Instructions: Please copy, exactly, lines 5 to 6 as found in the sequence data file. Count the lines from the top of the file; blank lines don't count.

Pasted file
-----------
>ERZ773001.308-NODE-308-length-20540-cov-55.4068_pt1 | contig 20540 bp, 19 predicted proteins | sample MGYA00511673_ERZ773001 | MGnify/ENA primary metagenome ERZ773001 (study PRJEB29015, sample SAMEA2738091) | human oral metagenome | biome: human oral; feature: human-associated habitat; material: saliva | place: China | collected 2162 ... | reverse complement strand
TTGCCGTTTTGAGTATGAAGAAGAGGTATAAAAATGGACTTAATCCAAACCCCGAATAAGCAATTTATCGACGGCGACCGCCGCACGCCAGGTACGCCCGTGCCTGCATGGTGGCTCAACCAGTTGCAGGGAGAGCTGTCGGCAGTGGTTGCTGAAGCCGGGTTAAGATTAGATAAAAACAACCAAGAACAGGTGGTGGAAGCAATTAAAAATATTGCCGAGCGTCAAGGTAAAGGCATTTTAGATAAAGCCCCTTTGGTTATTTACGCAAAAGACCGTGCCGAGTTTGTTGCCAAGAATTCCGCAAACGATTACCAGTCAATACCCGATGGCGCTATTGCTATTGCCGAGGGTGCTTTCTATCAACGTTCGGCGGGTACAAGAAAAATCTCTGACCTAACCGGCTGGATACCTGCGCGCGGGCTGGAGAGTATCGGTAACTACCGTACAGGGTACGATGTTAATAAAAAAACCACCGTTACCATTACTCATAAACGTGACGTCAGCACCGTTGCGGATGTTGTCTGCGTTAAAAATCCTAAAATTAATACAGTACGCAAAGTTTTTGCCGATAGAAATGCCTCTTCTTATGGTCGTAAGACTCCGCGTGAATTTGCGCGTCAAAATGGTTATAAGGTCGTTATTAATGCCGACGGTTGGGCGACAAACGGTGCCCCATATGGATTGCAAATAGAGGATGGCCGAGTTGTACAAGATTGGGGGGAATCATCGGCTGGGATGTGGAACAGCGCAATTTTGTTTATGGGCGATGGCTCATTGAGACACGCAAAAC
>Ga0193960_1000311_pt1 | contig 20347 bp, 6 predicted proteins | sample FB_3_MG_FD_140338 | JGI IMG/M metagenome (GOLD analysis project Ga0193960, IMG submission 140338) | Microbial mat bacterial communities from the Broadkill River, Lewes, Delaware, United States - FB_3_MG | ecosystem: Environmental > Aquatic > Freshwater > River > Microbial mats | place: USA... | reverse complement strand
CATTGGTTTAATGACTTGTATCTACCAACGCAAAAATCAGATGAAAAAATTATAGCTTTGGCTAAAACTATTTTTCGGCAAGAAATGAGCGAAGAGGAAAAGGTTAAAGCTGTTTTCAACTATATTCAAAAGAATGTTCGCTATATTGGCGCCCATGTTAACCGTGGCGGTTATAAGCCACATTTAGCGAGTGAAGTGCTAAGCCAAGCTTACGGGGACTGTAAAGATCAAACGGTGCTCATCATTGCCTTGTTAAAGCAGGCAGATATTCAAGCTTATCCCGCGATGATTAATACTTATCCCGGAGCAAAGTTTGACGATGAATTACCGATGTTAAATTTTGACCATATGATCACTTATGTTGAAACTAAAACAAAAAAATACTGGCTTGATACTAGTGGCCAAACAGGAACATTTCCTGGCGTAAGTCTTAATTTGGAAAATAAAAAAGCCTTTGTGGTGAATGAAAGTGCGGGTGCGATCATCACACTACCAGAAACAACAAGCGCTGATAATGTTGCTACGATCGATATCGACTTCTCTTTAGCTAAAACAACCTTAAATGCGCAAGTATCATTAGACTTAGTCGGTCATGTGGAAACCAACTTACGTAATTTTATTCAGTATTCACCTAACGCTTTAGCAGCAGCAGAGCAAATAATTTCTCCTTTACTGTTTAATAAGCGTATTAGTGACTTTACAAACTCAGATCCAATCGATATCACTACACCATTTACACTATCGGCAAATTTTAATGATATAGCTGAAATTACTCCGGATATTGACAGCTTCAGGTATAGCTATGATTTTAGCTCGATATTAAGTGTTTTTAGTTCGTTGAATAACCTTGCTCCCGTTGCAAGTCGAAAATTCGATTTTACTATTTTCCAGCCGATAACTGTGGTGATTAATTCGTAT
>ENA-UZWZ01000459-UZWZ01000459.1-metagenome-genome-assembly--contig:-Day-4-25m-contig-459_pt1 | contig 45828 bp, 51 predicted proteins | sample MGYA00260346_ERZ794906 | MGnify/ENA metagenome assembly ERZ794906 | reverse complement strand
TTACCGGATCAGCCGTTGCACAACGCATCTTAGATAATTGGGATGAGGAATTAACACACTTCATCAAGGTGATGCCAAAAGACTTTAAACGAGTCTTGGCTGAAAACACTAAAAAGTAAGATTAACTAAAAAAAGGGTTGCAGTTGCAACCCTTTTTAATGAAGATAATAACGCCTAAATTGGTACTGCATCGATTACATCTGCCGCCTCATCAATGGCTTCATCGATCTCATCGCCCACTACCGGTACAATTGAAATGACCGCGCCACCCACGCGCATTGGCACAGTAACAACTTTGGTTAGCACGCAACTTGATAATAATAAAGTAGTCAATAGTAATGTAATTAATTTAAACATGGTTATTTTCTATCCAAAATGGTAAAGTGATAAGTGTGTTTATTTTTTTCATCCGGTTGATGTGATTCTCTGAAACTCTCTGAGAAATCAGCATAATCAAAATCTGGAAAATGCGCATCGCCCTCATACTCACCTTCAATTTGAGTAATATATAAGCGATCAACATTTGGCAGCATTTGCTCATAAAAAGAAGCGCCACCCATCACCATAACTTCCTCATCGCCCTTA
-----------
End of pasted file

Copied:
>ENA-UZWZ01000459-UZWZ01000459.1-metagenome-genome-assembly--contig:-Day-4-25m-contig-459_pt1 | contig 45828 bp, 51 predicted proteins | sample MGYA00260346_ERZ794906 | MGnify/ENA metagenome assembly ERZ794906 | reverse complement strand
TTACCGGATCAGCCGTTGCACAACGCATCTTAGATAATTGGGATGAGGAATTAACACACTTCATCAAGGTGATGCCAAAAGACTTTAAACGAGTCTTGGCTGAAAACACTAAAAAGTAAGATTAACTAAAAAAAGGGTTGCAGTTGCAACCCTTTTTAATGAAGATAATAACGCCTAAATTGGTACTGCATCGATTACATCTGCCGCCTCATCAATGGCTTCATCGATCTCATCGCCCACTACCGGTACAATTGAAATGACCGCGCCACCCACGCGCATTGGCACAGTAACAACTTTGGTTAGCACGCAACTTGATAATAATAAAGTAGTCAATAGTAATGTAATTAATTTAAACATGGTTATTTTCTATCCAAAATGGTAAAGTGATAAGTGTGTTTATTTTTTTCATCCGGTTGATGTGATTCTCTGAAACTCTCTGAGAAATCAGCATAATCAAAATCTGGAAAATGCGCATCGCCCTCATACTCACCTTCAATTTGAGTAATATATAAGCGATCAACATTTGGCAGCATTTGCTCATAAAAAGAAGCGCCACCCATCACCATAACTTCCTCATCGCCCTTA